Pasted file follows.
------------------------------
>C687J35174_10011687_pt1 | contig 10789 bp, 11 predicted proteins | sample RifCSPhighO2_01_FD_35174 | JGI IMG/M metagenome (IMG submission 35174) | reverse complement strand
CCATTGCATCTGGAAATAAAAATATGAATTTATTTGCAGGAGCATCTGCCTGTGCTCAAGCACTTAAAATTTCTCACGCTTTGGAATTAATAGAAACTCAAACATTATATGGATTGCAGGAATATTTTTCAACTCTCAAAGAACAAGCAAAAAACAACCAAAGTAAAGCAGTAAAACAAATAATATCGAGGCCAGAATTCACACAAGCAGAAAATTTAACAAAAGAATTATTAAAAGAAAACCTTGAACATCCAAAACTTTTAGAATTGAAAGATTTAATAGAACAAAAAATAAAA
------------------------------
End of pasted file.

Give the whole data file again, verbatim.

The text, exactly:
>C687J35174_10011687_pt1 | contig 10789 bp, 11 predicted proteins | sample RifCSPhighO2_01_FD_35174 | JGI IMG/M metagenome (IMG submission 35174) | reverse complement strand
CCATTGCATCTGGAAATAAAAATATGAATTTATTTGCAGGAGCATCTGCCTGTGCTCAAGCACTTAAAATTTCTCACGCTTTGGAATTAATAGAAACTCAAACATTATATGGATTGCAGGAATATTTTTCAACTCTCAAAGAACAAGCAAAAAACAACCAAAGTAAAGCAGTAAAACAAATAATATCGAGGCCAGAATTCACACAAGCAGAAAATTTAACAAAAGAATTATTAAAAGAAAACCTTGAACATCCAAAACTTTTAGAATTGAAAGATTTAATAGAACAAAAAATAAAA